Creating Better Writers with Preschool Tracing Activities
written by: teacher8605
• edited by: Elizabeth Wistrom
• updated: 1/20/2012
Everyone knows that writing is an important aspect of communication arts that every child must master to be successful in life. But what about pre-writing? This article explains why pre-writing is so important! It also provides preschool tracing activities to help create better writers.
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The Importance of Pre-Writing
Writing is a skill that most people use every single day, whether it be writing a note to a friend or writing a check to a utility company. Even in the age of technology, written word is still everywhere. But how do you teach a young child the proper way to write? The first step is simple... pre-writing. Pre-writing is learning the skills necessary to begin writing. Pre-writing is an important step because it teaches children the correct way to hold a pencil, how to use a good, firm grip, and emphasizes the use of fine motor skills. Pre-writing also helps children with the development of hand/eye coordination, learn that words go left to right, and that lines of writing go top to bottom on a page.
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There are many activities available for preschoolers to learn tracing. The first thing that you must know when preparing to have your students trace is what is developmentally appropriate. The age of your group of students will greatly affect what they should be tracing. For instance, children under the age of two should just be learning to hold a writing utensil and scribbling. This is because they are still developing the fine motor skills that are required for more complicated motions and are unable to control their movements. At the age of two, children may begin to practice tracing straight lines and perhaps even curves, as the control of their muscles increases. At three, they may begin to trace more difficult shapes. If they master this skill, they will then be ready to begin working on letters and numbers. Please remember that all children reach readiness at their own pace, and these are just general guidelines.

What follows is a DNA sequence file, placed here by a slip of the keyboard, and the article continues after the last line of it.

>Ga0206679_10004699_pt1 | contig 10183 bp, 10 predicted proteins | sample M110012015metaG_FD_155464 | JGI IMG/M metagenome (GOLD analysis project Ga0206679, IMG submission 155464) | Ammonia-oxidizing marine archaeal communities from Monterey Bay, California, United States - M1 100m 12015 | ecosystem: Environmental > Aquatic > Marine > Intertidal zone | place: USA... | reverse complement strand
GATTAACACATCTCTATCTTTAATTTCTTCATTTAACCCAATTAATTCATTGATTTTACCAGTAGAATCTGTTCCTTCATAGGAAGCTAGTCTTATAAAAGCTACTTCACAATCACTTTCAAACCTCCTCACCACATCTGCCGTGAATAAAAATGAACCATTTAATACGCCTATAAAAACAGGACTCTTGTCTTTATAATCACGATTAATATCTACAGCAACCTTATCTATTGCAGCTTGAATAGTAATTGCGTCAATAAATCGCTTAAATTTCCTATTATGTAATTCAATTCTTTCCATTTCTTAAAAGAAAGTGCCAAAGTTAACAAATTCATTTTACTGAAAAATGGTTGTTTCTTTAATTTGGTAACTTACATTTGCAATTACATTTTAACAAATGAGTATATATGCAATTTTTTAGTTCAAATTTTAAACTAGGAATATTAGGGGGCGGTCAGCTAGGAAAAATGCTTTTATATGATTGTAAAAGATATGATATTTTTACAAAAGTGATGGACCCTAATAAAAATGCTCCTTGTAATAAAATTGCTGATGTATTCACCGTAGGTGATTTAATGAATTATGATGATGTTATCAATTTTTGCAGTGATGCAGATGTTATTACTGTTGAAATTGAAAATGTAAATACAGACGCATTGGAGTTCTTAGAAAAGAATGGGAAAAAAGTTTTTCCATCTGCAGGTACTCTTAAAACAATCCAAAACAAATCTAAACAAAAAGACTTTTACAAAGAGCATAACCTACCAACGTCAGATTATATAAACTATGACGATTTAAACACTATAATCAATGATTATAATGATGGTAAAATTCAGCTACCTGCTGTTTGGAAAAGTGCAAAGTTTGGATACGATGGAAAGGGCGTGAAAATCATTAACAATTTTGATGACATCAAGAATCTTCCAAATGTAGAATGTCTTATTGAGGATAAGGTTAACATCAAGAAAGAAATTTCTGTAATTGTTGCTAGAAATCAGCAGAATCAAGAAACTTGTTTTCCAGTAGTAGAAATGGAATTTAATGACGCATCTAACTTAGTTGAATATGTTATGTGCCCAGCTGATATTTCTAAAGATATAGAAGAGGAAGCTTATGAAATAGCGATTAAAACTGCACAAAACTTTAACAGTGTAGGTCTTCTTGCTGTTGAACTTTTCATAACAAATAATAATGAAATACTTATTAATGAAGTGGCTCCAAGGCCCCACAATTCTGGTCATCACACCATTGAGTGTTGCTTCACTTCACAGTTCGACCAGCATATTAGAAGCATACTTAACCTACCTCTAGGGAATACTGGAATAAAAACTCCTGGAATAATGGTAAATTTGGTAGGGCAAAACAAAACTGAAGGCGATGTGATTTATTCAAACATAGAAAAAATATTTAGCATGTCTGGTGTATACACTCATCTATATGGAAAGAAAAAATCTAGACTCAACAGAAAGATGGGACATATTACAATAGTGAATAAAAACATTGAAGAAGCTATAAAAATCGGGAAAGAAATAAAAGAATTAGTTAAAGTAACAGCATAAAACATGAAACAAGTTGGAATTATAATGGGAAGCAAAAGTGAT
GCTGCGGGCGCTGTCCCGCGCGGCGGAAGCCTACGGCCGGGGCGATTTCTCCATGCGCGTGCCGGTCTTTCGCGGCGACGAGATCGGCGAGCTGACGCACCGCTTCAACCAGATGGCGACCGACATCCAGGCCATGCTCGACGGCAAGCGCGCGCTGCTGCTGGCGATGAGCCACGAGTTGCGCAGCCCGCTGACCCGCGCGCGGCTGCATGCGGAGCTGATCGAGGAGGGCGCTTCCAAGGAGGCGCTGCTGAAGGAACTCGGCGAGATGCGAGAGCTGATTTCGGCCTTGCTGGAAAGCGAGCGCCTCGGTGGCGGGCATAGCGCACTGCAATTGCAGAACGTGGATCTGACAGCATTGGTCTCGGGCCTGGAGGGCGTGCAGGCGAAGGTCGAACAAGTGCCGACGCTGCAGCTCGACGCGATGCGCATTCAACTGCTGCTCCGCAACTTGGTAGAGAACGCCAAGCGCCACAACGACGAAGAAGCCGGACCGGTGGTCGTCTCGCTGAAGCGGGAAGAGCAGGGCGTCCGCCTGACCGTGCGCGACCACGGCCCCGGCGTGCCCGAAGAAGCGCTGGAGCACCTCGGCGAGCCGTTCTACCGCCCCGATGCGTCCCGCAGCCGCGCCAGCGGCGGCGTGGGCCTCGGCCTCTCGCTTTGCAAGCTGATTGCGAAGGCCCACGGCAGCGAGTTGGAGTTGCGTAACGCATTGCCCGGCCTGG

Below is a list of possible tracing activities that can be used in the preschool setting. Remember that young children need variety, so remember to switch up the activities often.
Have students using their fingers to trace a raised or textured letter/number/shape.
Write what you would like the students to trace in a dark marker. Cover the paper with tracing paper, and allow the students to trace the writing with pencil or marker.
Provide the students with four different colored crayons. Have the students "rainbow write" their words by tracing over the same words/letters/numbers/shapes four times... once with each color. The students love this because it is not only fun, but it creates a beautiful paper.
Use erasable tracing sheets that allow the students to trace the same writing multiple times. You can often buy erasable tracing sheets at teacher supply stores, bookstores, and more. If providing these erasable sheets for each student is too costly, you can easily make your own by laminating your own writing sheets. You can also see http://www.brighthubeducation.com/teaching-preschool/50597-making-reusable-workbooks-and-placemats/ to learn more about how to create your own reusable tracing materials.
Have students trace a variety of things. Even once a child has progressed to tracing words, it is good to have them practice other things. Some suggestions are straight lines, curves, letters, numbers, their name, shapes, and pictures. One place that is great for line and curve tracing worksheets is Kidzone. A site that is wonderful for alphabet letters, numbers, and names is print activities.
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Making it all Work
This may seem very easy, but what do you do if you have a student that is not ready to begin tracing? As mentioned above, a child may learn to hold a writing utensil through scribbling. There are also many other activities that help students work on the fine motor skills needed to write. Some of these activities include:
Forming letters or numbers out of clay
Stringing beads on string, thread, or yarn
Playing with a stress ball
Basket weaving construction paper strips
This information should help preschool children begin to develop the strong motor skills and other pre-writing skills needed to be successful in kindergarten. By using these preschool tracing activities, you will be better equipped to create better writers!